Breaking up the rainforest into small, isolated patches is forcing more species to live at the forest edge and putting those that are dependent on the forest core at risk.
Research published today in the academic journal Nature highlights how biodiversity is changing as a result of deforestation – forcing some species to the brink of extinction while others flourish in the changing environment.
Collecting data for over 1,500 forest vertebrates, the research team led by Newcastle University, UK, and Imperial College London, and involving a Lancaster University conservation scientist, found that 85 per cent of species are now being affected by forest fragmentation.
The winners are those that seek out the forest edge while the losers are those that rely on the forest core and whose habitat is being constantly squeezed.
Developing a system to predict which species are likely to disappear first from our changing forest habitats, the team is now hoping to use this information to inform forest conservation and restoration efforts.
Professor Jos Barlow, a co-author of the paper and conservation scientist at Lancaster Environment Centre, said: “Although many previous studies have identified edge effects, this study demonstrates that almost all vertebrate species are affected in some way. In doing so, it provides clear evidence that we need to avoid large-scale development projects in the world's most important ecosystems.”
Dr Marion Pfeifer, lead author now based at Newcastle University, said: “Tropical forests and the animals they harbour are being lost at alarming rates but in order to protect them we need to know exactly how fragmentation of the land is impacting on the animals that live there.
“This is critical for the hundreds of species that we identified as being clearly dependent on intact forest core areas – that is forest which is at least 200-400m from the edge. These include species such as the Sunda pangolin (Manis javanica), the Bahia Tapaculo (Eleoscytalopus psychopompus), the Long-billed Black Cockatoo (Zanda baudinii) and Baird’s tapir (Tapirus bairdii).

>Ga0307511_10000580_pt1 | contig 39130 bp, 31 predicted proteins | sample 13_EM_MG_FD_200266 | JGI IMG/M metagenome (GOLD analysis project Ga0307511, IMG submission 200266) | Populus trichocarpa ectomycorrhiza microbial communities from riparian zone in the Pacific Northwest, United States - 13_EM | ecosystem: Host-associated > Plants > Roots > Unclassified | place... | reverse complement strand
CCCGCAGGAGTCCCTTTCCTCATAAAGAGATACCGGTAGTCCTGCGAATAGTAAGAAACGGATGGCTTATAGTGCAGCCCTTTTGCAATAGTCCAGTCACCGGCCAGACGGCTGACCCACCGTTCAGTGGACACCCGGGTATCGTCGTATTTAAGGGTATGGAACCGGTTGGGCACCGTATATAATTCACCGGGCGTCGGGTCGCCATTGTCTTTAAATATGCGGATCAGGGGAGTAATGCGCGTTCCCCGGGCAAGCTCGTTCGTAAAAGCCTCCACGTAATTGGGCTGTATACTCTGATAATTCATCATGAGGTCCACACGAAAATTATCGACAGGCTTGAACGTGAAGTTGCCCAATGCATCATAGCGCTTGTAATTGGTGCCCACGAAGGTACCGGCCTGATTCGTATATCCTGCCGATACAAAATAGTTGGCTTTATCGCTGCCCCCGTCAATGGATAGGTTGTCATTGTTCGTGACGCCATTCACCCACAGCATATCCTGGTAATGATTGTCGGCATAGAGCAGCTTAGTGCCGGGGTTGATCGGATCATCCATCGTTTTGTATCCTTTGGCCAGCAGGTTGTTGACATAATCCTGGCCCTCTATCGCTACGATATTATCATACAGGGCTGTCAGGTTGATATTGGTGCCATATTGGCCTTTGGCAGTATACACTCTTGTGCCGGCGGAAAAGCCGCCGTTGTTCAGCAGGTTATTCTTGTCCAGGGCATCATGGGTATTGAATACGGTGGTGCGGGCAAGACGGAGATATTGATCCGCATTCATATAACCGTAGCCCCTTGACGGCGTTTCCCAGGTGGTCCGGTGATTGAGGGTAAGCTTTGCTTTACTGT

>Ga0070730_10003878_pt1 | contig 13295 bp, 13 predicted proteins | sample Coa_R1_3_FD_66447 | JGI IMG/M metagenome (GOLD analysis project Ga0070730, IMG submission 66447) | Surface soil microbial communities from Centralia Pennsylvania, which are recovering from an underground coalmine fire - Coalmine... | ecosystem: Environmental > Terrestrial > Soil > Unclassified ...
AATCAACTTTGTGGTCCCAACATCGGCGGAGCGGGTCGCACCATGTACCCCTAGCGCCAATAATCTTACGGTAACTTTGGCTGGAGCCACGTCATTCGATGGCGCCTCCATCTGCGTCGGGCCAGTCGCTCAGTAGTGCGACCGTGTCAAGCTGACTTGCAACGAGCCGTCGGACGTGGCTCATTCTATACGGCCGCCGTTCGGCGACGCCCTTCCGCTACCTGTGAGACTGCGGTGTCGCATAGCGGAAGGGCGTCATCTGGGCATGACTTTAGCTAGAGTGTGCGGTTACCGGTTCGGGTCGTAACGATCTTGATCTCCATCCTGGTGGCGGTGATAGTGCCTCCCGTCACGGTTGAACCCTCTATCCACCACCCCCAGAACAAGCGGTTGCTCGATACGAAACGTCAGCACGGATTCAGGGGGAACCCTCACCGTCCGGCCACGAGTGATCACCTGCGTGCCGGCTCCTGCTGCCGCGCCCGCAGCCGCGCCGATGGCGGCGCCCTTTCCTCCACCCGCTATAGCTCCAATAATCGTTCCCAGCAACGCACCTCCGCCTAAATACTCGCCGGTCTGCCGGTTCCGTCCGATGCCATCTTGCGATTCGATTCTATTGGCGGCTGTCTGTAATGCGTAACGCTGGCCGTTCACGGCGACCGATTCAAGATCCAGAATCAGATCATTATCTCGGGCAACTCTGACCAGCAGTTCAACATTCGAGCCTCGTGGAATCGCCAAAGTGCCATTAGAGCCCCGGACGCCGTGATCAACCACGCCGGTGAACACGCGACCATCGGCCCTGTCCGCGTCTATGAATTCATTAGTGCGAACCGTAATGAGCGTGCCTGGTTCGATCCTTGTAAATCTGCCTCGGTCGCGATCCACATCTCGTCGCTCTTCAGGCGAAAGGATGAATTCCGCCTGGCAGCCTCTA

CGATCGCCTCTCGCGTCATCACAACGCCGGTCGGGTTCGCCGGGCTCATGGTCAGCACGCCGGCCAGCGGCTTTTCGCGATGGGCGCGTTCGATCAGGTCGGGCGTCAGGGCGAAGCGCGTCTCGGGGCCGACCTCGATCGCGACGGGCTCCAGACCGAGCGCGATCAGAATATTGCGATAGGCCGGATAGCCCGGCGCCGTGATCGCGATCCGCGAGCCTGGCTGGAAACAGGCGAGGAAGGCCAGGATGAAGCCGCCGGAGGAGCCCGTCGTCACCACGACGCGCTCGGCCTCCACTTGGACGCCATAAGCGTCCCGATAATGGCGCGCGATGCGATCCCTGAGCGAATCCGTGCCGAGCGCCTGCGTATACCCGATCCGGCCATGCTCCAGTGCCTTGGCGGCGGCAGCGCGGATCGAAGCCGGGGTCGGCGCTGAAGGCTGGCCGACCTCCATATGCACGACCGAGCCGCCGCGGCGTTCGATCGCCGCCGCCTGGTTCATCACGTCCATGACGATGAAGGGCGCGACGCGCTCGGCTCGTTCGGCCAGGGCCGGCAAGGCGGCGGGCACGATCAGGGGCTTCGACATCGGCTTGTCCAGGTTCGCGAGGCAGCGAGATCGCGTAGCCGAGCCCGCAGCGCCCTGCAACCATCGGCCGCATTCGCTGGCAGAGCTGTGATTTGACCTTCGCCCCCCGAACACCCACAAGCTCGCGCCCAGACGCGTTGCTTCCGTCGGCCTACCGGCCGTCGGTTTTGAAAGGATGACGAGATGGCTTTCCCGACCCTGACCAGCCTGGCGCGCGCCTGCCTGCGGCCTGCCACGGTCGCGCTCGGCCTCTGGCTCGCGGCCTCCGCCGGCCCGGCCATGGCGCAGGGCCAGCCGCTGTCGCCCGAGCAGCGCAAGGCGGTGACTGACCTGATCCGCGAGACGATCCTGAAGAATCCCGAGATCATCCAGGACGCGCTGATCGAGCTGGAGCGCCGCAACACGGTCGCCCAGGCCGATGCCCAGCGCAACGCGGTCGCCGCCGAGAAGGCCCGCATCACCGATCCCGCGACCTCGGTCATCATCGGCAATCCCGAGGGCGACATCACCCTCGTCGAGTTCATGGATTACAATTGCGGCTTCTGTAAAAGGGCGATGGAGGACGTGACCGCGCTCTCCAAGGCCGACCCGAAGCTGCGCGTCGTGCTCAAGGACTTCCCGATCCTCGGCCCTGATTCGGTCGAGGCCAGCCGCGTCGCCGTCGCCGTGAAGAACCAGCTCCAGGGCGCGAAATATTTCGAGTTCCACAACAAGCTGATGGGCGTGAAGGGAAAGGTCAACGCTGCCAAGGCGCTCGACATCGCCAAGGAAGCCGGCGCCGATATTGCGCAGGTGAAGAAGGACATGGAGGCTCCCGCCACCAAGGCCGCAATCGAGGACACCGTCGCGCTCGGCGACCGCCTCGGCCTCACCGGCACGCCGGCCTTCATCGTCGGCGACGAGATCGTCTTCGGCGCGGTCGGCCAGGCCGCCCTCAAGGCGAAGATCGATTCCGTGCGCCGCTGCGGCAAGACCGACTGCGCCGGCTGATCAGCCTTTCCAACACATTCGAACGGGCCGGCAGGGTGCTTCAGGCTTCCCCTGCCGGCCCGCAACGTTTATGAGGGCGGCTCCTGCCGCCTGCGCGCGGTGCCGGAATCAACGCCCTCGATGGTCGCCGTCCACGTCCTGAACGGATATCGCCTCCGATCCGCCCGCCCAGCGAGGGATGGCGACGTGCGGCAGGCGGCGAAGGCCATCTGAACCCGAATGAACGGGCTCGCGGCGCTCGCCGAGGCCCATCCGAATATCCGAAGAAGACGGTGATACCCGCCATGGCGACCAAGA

“These species were highly sensitive to the changing habitat and therefore more likely to disappear in landscapes that encompass only a small proportion of intact forest.”
Half the world’s forest habitat is now within 500m of a ‘forest edge’ due to the expansion of road networks, logging, agriculture and other human activity. These edges look different to the rest of the forest: with more light, less moisture and generally higher temperatures.
Using species’ abundance data collected from fragmented landscapes worldwide, the team analysed 1,673 species of mammals, birds, reptiles and amphibians to see how they respond to edges.
Using new spatial and statistical analyses developed at Imperial College London, they were able to show that 85 per cent of species’ abundances are affected, either positively or negatively, by forest edges.
More importantly, edge effects create species communities near edges that bear little resemblance to the communities of forest interiors, and this species turnover likely reflects dramatic changes to the ecological functioning of modified forest habitats.
Robert Ewers, Professor of Ecology at Imperial College London, said: “About half of species win from the forest change; they like the edges and so avoid the deep forest, preferring instead to live near forest edges.
“The other half lose; they don’t like the edges and instead hide away in the deep forest. The winners and losers aren’t equal though. Some of the species that like edges are invasive like the boa constrictor, while the ones huddled into the deep forest are more likely to be threatened with extinction – like the Sunda pangolin.”
The research has been published in the paper “Creation of forest edges has a global impact on forest vertebrates” by Nature.